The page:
A playhouse of 1856 known as Le Petit Trianon.
Reason for Listing
Le Petit Trianon, built at Wrest Park in 1856 is designated at Grade II for the following principal reasons:
* Architectural interest: for the level of detail in both the structure and decorative detailing of what is essentially a subtle building in an elaborate landscape;
* Historic interest: for the contemporary contribution it makes to a retrospective C17 and early C18 garden design;
* Materials: for its unusual use of decorative split log detailing;
* Group Value: for its contribution to the structural and aesthetic composition of a Grade I Registered Park and Garden and its association with many other listed structures.
Wrest Park belonged to the Grey family from the Middle Ages until the early C20. In 1833, Thomas Phillip Weddell, later Earl de Grey, inherited Wrest, having already spent much time there as a young man demonstrating his early abilities as an amateur architect in the design of the two lodges at Silsoe in 1826 (both Grade II). Although he had great respect for the gardens this did not extend to the house, which he demolished. The present house was constructed approximately 200m north of the old house in 1834-9 by the Earl with the assistance of James Clephan. The stable buildings to the east (Grade II) and the walled gardens (Grade II) to the west were also added between 1834 and 1839. The site of the former house was laid out to include the present parterres and south lawns. The Earl's appreciation of the existing garden’s qualities meant that little else was done to diminish its former appearance. In 1856 'le Petit Trianon' was built for his children as a playhouse or summerhouse and is consistent with the fashion at that period for the insertion of rustic wooden buildings into garden landscapes. The roof structure and much of the split log work was replaced in the late C20 following the collapse of a tree on to the building. In 1857 an 'American Garden' was laid out north of the bowling green.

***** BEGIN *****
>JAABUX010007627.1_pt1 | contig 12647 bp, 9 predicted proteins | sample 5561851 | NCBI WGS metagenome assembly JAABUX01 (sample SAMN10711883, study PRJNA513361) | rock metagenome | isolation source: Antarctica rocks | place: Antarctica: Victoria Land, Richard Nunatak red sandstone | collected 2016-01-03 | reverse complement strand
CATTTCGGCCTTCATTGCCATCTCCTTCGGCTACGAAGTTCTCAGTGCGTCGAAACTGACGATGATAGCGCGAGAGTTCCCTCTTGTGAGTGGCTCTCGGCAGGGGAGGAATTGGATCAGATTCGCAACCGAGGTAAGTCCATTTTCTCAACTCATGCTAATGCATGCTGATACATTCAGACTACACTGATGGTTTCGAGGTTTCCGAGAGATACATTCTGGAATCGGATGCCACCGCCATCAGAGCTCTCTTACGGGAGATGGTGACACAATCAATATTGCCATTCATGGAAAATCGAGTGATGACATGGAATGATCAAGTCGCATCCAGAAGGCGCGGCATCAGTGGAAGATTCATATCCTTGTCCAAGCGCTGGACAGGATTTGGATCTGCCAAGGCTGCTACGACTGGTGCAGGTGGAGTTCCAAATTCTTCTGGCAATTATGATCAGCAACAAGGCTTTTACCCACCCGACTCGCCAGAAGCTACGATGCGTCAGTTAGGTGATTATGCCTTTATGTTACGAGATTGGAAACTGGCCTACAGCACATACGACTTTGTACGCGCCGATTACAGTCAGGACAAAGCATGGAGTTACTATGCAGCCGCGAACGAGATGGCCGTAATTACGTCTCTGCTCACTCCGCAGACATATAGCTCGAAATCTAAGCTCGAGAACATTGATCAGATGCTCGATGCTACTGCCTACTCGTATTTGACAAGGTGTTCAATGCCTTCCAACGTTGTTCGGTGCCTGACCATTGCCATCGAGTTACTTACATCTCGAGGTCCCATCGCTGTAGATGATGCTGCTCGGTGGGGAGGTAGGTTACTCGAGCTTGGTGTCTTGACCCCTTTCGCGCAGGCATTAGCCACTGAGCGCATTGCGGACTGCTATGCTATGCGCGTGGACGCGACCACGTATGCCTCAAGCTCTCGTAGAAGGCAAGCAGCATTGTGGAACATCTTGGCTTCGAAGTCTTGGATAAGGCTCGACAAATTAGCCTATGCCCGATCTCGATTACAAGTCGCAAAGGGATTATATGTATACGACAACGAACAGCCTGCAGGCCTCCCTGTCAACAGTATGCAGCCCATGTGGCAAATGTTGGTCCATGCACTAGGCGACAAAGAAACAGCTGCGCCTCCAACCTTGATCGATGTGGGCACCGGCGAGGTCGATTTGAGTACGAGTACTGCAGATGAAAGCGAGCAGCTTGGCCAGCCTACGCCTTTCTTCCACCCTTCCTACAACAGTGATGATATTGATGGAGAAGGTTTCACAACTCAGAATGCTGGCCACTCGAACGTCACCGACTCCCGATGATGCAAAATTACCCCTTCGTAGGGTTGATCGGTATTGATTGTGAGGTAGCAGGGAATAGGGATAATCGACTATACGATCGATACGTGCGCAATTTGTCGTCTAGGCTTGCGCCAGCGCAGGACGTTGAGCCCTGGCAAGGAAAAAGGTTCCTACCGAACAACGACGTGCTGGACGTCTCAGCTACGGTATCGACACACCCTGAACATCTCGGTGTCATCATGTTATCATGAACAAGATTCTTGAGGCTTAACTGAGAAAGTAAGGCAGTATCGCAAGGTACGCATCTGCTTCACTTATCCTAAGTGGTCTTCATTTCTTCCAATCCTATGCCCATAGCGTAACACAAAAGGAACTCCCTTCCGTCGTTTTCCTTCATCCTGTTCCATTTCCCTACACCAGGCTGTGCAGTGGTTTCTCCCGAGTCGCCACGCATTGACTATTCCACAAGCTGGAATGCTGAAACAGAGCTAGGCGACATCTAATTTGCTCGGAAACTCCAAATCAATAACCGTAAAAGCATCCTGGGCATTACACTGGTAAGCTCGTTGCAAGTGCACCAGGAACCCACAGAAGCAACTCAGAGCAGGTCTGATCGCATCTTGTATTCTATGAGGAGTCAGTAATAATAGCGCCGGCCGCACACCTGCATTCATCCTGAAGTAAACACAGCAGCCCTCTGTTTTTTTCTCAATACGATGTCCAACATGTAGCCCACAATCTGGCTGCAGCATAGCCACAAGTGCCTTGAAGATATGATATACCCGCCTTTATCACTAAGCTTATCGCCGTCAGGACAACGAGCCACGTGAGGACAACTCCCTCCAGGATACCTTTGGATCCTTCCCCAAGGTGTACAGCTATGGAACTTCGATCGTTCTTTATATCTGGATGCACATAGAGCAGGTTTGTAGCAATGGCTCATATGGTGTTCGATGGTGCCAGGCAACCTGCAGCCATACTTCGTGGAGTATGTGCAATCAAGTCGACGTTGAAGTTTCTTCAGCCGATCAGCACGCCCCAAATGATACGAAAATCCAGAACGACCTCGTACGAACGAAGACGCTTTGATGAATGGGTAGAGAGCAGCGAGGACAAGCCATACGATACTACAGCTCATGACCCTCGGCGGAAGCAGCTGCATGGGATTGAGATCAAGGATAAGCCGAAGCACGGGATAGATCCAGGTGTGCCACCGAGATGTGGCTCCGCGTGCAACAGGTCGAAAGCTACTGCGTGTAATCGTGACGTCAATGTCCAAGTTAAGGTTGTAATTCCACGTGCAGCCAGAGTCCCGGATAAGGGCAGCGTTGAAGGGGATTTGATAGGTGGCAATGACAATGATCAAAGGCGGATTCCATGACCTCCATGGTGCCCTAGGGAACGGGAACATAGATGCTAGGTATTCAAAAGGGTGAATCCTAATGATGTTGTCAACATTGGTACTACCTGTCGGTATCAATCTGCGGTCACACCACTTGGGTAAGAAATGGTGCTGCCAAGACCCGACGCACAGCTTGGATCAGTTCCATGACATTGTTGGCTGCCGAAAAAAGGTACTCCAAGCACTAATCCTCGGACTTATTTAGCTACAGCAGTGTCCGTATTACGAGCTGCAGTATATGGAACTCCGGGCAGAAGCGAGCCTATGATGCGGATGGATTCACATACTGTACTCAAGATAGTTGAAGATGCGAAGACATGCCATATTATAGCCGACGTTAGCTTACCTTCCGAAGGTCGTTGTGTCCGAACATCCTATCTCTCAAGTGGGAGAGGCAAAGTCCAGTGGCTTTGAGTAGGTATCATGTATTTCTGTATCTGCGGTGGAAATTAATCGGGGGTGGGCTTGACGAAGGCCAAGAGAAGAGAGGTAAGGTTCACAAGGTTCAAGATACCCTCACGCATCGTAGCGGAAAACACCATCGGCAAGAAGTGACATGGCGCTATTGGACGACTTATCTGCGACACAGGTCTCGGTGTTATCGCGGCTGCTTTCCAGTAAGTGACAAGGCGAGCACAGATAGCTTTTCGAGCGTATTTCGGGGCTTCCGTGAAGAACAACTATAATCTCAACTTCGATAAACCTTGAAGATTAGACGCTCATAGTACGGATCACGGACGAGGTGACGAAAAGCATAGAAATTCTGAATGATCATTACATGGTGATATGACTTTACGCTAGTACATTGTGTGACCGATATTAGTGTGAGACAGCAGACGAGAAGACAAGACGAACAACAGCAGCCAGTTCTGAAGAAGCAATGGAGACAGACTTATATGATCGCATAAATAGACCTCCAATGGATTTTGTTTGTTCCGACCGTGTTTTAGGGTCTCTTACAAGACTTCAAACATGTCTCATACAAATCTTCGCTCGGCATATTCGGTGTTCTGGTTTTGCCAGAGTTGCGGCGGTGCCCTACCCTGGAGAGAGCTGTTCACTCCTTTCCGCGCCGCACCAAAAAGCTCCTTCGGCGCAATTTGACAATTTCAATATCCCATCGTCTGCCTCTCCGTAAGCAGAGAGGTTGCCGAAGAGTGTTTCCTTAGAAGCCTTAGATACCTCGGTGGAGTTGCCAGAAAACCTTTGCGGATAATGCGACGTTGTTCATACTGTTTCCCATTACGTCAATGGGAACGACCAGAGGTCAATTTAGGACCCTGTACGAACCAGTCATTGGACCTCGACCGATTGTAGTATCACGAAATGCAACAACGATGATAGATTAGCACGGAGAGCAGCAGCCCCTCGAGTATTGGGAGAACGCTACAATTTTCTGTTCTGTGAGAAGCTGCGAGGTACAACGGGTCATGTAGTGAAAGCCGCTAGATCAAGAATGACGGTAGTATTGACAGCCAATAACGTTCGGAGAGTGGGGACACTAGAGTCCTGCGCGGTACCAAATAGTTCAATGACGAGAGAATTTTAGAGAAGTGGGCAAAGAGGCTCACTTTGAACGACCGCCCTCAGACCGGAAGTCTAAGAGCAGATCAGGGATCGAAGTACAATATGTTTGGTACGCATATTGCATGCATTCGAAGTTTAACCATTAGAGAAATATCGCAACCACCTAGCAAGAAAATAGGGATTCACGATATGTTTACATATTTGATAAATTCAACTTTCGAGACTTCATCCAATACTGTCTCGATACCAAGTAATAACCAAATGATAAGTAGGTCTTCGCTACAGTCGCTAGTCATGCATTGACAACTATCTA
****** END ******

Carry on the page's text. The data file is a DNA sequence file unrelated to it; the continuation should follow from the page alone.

MATERIALS: built using split logs on a timber frame, raised on a low brick wall with tiled roof and brick stack.
PLAN: built on a linear plan form with a central entrance to front elevation.
EXTERIOR: the Petit Trianon is a single storey small log structure built using split logs on a timber frame. The building, raised on a low brick wall, has a tiled roof, a tall, square plan, gable stack, with a hexagonal shaft and moulded cap. The tripartite building has a central gable entrance with decorative split log work forming geometric patterning both on the door and above. In places this decoration replicates the diamond leaded lights of the casement windows. There are double casement windows in each of the end bays and a single casement each side of the door in the central bay, all of which appear to retain their original window furniture. The rear elevation is plain, compared to the front, with a single off centre entrance and no window openings. The gable ends are simply detailed with decorative split log work and plain carved bargeboards.
INTERIOR: internally there are three rooms which, in 1885 were described as including a kitchen, scullery and sitting room. A workshop - sundial which told the time world wide is also documented although there is no evidence for this either internally or externally. All the walls are lined with a plain tongue and groove panelling and the floors are of tile throughout. A simple fireplace with a brick surround and basket grate survives in the room to the right of the front door and a panelled wall cupboard with L shaped hinges also survives immediately opposite the door.
Source: English Heritage
Listed building text is © Crown Copyright. Reproduced under licence.